Friday, February 11, 2011

Ina Boyle : The Magic Harp (1920)

Ina Boyle again!

I was delighted to attend the concert in the Hugh Lane Gallery at which her string quartet was performed for the first time since the 1930s. It bears the imprint of her studies with Vaughan Williams, but a distinct personality, introspective and lyrical, familiar from the violin concerto, still emerges.

Here's another performance I have managed to track down. A rather basic radio recording, I'm afraid, but this is the piece included in the Carnegie Collection of British Music – the only piece by a woman composer to be included. It's a fine piece of writing, and of orchestration. She has a real ear for colour, if I can say that…

The Ulster Orchestra is conducted by Prionnsías O'Duinn.

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Thursday, February 3, 2011

Ramon Montes de Oca - El descendimiento según Rembrandt

Ramon Montes de Oca (1953-2006) was a Mexican composer of whom I know very little indeed, but the one piece I have come across is well worth a listen. El descendimiento según Rembrandt is a slow meditation for string orchestra on the Rembrandt painting of Jesus being taken down from the cross. He wrote it in 1991, and I believe that this recording comes from a concert given in 2007 by the Orquesta Sinfonica de la ciudad de Guanajuato (México) under the direction of Richard Marckson. I'm afraid it's only 128kbs, but as a unique recording, hey, it's better than nothing.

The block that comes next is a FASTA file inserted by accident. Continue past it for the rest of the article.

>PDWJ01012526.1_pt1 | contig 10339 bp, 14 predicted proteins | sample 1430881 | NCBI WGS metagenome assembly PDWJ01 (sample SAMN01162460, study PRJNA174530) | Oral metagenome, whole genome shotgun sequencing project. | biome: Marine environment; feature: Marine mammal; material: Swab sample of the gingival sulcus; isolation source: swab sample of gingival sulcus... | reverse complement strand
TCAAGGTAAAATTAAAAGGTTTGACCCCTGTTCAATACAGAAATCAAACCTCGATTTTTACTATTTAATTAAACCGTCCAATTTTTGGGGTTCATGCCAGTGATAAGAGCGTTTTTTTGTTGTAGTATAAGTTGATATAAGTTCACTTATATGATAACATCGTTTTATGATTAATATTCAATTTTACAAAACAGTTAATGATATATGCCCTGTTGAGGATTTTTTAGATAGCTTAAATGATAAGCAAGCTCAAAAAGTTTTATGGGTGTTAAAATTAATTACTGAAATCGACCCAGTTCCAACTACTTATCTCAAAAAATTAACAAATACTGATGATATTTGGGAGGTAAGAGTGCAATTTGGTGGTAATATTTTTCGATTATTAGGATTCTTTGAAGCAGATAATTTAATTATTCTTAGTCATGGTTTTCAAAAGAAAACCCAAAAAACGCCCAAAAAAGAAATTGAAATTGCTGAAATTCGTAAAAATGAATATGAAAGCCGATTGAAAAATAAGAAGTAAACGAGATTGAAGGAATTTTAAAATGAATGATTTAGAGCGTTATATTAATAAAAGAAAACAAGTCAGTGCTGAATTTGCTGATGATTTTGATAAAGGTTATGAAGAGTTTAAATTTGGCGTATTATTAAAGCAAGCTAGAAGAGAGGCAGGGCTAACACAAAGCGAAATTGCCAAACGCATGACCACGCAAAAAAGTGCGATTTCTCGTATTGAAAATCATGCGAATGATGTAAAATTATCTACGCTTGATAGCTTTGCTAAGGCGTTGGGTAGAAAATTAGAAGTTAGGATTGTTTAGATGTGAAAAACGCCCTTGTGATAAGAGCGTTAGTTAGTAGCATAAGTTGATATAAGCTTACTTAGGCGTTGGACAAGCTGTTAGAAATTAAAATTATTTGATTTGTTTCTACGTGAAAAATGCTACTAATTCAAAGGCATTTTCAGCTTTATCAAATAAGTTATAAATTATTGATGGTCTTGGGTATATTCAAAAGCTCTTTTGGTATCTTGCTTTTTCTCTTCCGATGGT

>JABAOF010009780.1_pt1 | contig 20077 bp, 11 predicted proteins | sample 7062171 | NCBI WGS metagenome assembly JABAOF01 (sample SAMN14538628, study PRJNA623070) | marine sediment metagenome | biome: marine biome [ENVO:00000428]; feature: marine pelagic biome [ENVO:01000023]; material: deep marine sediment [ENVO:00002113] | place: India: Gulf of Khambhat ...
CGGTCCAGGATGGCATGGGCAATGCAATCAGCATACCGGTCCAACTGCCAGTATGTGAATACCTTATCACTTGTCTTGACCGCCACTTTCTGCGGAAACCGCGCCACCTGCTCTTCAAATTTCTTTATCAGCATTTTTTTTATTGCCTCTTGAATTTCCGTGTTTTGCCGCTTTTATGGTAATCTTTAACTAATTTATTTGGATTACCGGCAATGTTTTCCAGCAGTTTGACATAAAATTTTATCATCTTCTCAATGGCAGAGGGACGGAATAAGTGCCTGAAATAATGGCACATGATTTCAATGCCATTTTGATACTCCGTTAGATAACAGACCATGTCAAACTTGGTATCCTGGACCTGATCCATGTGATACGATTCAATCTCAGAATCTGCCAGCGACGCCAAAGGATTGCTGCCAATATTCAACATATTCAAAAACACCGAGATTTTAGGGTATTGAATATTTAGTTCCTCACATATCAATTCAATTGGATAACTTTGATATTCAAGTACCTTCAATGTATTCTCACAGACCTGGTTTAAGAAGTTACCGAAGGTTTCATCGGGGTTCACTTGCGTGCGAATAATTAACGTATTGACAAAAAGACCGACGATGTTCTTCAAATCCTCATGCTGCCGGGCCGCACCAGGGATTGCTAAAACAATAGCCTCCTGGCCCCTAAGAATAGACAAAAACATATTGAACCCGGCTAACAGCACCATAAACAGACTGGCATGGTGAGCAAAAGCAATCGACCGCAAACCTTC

Wednesday, February 2, 2011

Amy Beach - Symphony in E minor, Op. 32, "Gaelic Symphony"

Amy Beach (1867-1944), the US composer, wrote a symphony on Irish melodies which she entitled a "Gaelic Symphony". So while I am in the mood for publicising women composers and Irish connexions, here is a recording, with the Ulster Orchestra (again!) conducted by the indefatigable JoAnn Faletta (that's her on the left), who has championed music written by women in her extensive conducting career. 

Ina Boyle – a rediscovered Irish composer

Ina Boyle (1889-1967) lived all her life in Enniskerry, Co Wicklow. She was a major Irish composer of the early 20th century, yet she has been almost completely forgotten. She is the only woman composer included in the Carnegie Collection of British Music.  She studied with Vaughan Williams, but she often had to struggle to get her music performed or published. She lived out her final years alone in the large house in Enniskerry, an increasingly eccentric figure, still determined to follow the path she had chosen as a composer.
Her recently-discovered violin concerto (1935) is redolent of Vaughan Williams, but a work of haunting power and poetry. It gets an utterly magical performance from the young violinist Catherine Leonard, with the Ulster Orchestra conducted by Kenneth Montgomery. Alas, as is often the case, it is the Ulster Orchestra that champions Irish classical music (their recordings of Stanford under the baton of Tod Hanley put his symphonies on the map in the 90s). 

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